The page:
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As the deputy head of the department of operative and preventive dentistry at Charité—Universitätsmedizin Berlin in Germany, Prof. Falk Schwendicke has his finger firmly on the pulse of current advancements in the dental world. In a recent article for the Journal of Dental Research, he and his co-authors explored the current and potential applications of artificial intelligence (AI) in the dental clinic. Schwendicke recently spoke with Dental Tribune International to explain more about the topic.
Prof. Schwendicke, thank you for taking the time to talk to us. Could you please explain a bit about the ways in which AI has already been integrated into dentistry?
On one hand, we have the classic digital workflows when it comes to restorations, prosthetics, implant dentistry and so on—everything from CAD/CAM to 3D printing and milling. That’s how AI has been integrated into dentistry.
I like to think of AI as a tool for making better use of data in dentistry. For example, we often have various images of the same regions of a patient’s mouth taken over certain periods. With the integration of AI technology, one goal might be to analyse these images in order to allow dentists to better understand what, exactly, is going on with their patients and to identify anything that might otherwise be missed.
“I like to think of AI as a tool for making better use of data in dentistry”
Do you think there is more potential for AI to be integrated into dentistry now that such options as teledentistry are becoming more popular owing to COVID-19?
Absolutely—a lot of teledentistry solutions are themselves already playing with AI to an extent. AI, as I see it, is a more advanced way of making sense of complex data like that obtained from digital patient scans, and especially with teledentistry, these images could be used without a dentist necessarily checking every single image. This would go beyond the classical dentist-focused approach and is something that I could see happening in the future—for example, if a patient was in a care home and a nurse or attendant took photos of his or her mouth, he or she could potentially receive an AI-assisted assessment without the presence of the dentist. This would be particularly useful if the dentist was unable, or not allowed, to go into the care home and see the patient, something that is especially relevant during these COVID-19 times.
Of course, there are a range of issues to consider to do with data protection, hardware and the legal framework in many countries and so on, but I would guess that we will see AI being increasingly used in the future, particularly in situations where it is difficult or dangerous to have a dentist treat a patient face to face.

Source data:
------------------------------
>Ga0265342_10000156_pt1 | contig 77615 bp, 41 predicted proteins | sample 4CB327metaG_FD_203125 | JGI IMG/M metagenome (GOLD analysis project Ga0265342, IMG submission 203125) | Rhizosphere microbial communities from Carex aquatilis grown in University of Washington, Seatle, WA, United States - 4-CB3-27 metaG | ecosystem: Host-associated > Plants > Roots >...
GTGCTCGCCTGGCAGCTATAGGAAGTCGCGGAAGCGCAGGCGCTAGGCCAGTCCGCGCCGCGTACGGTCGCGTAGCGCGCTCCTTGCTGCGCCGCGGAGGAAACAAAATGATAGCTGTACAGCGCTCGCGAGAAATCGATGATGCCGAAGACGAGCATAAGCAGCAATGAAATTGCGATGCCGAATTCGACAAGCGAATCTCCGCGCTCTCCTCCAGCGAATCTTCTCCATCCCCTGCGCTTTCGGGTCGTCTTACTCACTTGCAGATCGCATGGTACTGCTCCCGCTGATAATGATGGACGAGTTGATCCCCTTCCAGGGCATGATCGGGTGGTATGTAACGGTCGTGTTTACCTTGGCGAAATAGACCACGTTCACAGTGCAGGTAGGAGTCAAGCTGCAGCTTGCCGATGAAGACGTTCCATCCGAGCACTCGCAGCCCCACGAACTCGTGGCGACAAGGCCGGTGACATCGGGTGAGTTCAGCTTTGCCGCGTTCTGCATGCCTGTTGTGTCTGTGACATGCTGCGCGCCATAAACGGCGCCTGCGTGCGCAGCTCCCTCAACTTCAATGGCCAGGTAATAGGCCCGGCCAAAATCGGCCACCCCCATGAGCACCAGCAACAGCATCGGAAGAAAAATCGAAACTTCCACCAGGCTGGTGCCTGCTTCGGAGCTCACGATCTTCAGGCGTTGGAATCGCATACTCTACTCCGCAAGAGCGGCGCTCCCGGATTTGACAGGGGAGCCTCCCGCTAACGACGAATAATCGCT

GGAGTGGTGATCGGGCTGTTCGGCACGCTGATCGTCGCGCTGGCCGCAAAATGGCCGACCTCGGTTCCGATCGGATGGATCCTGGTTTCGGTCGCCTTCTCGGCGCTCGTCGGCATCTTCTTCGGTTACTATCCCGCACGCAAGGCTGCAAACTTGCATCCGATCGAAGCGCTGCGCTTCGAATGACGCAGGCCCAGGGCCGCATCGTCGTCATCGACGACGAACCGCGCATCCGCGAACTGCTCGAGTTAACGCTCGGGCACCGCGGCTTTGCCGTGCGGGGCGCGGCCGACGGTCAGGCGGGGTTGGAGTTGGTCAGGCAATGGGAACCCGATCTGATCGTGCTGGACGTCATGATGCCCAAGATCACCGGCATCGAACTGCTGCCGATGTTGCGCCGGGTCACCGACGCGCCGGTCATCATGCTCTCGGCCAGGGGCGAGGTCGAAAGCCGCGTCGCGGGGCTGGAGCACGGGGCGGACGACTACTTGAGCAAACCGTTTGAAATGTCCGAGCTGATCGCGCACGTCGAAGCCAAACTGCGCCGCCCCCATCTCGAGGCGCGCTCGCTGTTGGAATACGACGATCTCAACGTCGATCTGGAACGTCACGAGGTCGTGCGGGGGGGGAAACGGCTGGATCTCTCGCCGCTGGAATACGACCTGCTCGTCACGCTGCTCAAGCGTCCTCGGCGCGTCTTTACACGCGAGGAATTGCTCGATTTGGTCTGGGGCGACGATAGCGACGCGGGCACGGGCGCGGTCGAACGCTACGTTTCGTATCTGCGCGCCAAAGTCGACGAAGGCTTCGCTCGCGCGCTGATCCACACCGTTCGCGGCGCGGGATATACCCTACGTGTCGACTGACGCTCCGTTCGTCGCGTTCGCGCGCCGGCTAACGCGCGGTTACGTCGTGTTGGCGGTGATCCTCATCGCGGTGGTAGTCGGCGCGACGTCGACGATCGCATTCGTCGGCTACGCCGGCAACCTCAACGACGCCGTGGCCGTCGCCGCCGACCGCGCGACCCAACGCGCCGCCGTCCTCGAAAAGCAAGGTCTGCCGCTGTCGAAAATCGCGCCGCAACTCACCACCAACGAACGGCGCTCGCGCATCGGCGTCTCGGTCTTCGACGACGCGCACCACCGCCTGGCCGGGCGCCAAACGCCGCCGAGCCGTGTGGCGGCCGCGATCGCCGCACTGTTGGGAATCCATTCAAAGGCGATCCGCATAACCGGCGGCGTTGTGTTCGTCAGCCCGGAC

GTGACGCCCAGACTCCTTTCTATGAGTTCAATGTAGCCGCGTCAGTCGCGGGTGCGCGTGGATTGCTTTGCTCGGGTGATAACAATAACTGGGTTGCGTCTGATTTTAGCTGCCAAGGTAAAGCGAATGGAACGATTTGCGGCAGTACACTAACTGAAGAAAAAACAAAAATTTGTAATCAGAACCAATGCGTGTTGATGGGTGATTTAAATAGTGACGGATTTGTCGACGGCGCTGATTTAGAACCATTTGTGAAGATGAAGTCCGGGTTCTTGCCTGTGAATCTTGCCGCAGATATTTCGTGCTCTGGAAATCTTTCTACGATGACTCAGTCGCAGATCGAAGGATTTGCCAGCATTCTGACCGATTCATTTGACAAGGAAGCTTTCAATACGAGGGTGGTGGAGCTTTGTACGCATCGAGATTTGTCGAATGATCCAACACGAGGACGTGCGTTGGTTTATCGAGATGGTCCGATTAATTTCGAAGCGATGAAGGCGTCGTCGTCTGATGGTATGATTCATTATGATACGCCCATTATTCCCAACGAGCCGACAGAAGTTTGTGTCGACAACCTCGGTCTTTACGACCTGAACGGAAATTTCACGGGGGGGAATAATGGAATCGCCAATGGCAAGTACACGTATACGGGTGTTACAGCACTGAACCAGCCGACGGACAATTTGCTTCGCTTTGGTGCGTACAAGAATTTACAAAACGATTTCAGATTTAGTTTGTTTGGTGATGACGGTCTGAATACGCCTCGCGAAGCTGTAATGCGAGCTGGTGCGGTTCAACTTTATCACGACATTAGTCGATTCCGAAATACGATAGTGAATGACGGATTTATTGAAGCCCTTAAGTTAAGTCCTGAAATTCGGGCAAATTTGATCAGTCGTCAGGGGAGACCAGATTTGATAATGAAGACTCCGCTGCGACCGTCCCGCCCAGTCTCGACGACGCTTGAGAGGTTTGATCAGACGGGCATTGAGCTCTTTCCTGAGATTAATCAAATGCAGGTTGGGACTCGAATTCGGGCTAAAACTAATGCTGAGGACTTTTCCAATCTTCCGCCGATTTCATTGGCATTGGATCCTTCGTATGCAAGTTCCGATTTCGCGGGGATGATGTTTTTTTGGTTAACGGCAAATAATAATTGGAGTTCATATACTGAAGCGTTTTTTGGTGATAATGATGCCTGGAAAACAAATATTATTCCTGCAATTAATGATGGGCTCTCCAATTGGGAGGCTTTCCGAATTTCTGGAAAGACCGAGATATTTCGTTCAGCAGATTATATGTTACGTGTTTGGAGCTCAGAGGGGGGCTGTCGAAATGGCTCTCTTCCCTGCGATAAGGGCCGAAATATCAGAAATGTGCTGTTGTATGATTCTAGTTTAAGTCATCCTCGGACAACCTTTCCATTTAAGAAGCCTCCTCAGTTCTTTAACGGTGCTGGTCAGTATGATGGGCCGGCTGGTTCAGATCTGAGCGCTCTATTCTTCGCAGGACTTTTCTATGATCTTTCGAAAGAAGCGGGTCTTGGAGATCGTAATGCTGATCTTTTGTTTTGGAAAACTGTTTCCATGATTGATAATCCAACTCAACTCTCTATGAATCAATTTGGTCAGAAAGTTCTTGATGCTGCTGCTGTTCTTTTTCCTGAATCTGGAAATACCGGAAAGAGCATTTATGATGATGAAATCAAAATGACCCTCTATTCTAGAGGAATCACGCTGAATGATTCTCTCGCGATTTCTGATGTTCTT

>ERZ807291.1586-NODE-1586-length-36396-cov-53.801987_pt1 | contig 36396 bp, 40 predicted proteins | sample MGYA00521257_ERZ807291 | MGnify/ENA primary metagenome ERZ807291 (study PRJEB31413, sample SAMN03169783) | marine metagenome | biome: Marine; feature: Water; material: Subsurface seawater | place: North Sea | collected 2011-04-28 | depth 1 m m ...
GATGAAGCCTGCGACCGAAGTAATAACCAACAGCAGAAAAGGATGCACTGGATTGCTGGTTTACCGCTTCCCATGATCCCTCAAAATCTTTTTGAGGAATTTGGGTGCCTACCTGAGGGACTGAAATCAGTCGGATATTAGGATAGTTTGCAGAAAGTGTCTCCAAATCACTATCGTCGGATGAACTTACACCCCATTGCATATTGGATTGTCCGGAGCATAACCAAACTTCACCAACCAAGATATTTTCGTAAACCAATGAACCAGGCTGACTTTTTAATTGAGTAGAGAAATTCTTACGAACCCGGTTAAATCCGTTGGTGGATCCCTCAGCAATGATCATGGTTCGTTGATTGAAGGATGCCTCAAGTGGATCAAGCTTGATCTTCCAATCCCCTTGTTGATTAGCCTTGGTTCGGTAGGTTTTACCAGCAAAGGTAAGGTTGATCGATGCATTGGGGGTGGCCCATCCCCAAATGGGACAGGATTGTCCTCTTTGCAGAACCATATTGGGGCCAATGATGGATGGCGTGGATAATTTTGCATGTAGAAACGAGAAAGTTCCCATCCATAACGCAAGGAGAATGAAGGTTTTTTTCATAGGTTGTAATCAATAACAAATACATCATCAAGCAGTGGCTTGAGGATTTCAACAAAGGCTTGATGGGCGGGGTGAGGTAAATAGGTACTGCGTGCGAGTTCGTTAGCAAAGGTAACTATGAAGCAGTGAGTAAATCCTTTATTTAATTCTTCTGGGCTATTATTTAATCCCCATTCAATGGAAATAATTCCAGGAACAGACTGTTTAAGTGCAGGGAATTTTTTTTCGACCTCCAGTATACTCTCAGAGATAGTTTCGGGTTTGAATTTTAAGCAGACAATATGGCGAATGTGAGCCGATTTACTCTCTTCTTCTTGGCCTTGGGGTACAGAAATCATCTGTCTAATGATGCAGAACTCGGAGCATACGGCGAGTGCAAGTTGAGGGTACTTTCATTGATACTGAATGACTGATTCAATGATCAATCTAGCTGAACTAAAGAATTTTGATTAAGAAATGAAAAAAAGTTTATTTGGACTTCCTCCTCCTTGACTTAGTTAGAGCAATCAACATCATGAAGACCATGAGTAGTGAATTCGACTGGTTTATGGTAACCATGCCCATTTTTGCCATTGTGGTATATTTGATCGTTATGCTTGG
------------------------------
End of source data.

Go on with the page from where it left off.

Given how connected and integrated certain digital dentistry systems are, do you think dentists need to worry particularly about the cybersecurity of their patients’ data?
I think we’re seeing more and more concern in that regard. Governments, universities and other institutions are becoming increasingly aware that we need to protect the security of patients’ data. However, it’s funny that, though we discuss this subject with so much rigour—and rightly so, I will add—people often give their data away freely on social media and companies frequently experience data breaches on a massive scale.
I think medicine is quite well prepared in terms of cybersecurity, since we have been dealing with issues of data protection for decades now. We already have very strict rules for how data is stored, what dentists can do with it and when we need the patient’s consent. I don’t think it will be a major hurdle in the long run.
What other matters do dental professionals need to consider when integrating AI technologies into their daily workflows?
Well, we already have a big schism between dental practices that are already using digital tools for everything from patient data administration to restorative workflows and those practices where none of these technologies are in place for a number of reasons. So, the first thing we need to consider is whether the infrastructure is even in place for this integration to occur.
Once we see that this AI technology can be integrated into a practice, then other considerations such as data protection and integration into workflows should be evaluated.
Editorial note: The article, titled “Artificial intelligence in dentistry: Chances and challenges”, was published in the July 2020 issue of the Journal of Dental Research.